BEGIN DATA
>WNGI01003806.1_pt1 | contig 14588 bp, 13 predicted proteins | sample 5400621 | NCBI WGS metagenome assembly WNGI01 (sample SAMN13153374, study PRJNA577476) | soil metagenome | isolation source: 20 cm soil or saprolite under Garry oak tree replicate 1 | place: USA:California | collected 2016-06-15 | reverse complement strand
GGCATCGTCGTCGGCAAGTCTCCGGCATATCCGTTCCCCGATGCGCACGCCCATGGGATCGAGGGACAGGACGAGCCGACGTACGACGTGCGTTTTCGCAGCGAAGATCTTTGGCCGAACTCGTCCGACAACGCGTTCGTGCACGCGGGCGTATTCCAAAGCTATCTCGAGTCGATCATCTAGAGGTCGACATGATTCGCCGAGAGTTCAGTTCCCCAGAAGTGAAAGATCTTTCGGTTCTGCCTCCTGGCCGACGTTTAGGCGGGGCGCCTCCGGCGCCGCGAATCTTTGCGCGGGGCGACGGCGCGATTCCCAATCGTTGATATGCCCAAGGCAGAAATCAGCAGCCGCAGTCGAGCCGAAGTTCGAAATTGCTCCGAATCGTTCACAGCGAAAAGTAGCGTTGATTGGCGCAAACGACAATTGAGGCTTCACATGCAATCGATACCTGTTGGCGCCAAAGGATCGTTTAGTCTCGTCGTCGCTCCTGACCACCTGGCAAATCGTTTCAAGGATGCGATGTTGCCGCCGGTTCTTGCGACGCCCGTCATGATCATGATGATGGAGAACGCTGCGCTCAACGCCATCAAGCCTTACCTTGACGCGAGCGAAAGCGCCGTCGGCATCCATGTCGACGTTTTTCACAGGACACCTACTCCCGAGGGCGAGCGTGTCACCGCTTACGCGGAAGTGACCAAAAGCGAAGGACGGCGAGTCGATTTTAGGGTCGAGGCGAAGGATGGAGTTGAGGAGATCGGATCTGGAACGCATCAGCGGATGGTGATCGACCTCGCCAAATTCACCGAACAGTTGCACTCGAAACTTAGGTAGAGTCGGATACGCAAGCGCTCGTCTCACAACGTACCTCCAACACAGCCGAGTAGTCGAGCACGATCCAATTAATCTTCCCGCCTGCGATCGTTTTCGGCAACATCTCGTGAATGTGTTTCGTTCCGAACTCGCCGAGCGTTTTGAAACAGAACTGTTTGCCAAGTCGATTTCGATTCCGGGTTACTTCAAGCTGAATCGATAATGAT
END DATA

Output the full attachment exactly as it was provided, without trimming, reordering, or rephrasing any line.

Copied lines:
>WNGI01003806.1_pt1 | contig 14588 bp, 13 predicted proteins | sample 5400621 | NCBI WGS metagenome assembly WNGI01 (sample SAMN13153374, study PRJNA577476) | soil metagenome | isolation source: 20 cm soil or saprolite under Garry oak tree replicate 1 | place: USA:California | collected 2016-06-15 | reverse complement strand
GGCATCGTCGTCGGCAAGTCTCCGGCATATCCGTTCCCCGATGCGCACGCCCATGGGATCGAGGGACAGGACGAGCCGACGTACGACGTGCGTTTTCGCAGCGAAGATCTTTGGCCGAACTCGTCCGACAACGCGTTCGTGCACGCGGGCGTATTCCAAAGCTATCTCGAGTCGATCATCTAGAGGTCGACATGATTCGCCGAGAGTTCAGTTCCCCAGAAGTGAAAGATCTTTCGGTTCTGCCTCCTGGCCGACGTTTAGGCGGGGCGCCTCCGGCGCCGCGAATCTTTGCGCGGGGCGACGGCGCGATTCCCAATCGTTGATATGCCCAAGGCAGAAATCAGCAGCCGCAGTCGAGCCGAAGTTCGAAATTGCTCCGAATCGTTCACAGCGAAAAGTAGCGTTGATTGGCGCAAACGACAATTGAGGCTTCACATGCAATCGATACCTGTTGGCGCCAAAGGATCGTTTAGTCTCGTCGTCGCTCCTGACCACCTGGCAAATCGTTTCAAGGATGCGATGTTGCCGCCGGTTCTTGCGACGCCCGTCATGATCATGATGATGGAGAACGCTGCGCTCAACGCCATCAAGCCTTACCTTGACGCGAGCGAAAGCGCCGTCGGCATCCATGTCGACGTTTTTCACAGGACACCTACTCCCGAGGGCGAGCGTGTCACCGCTTACGCGGAAGTGACCAAAAGCGAAGGACGGCGAGTCGATTTTAGGGTCGAGGCGAAGGATGGAGTTGAGGAGATCGGATCTGGAACGCATCAGCGGATGGTGATCGACCTCGCCAAATTCACCGAACAGTTGCACTCGAAACTTAGGTAGAGTCGGATACGCAAGCGCTCGTCTCACAACGTACCTCCAACACAGCCGAGTAGTCGAGCACGATCCAATTAATCTTCCCGCCTGCGATCGTTTTCGGCAACATCTCGTGAATGTGTTTCGTTCCGAACTCGCCGAGCGTTTTGAAACAGAACTGTTTGCCAAGTCGATTTCGATTCCGGGTTACTTCAAGCTGAATCGATAATGAT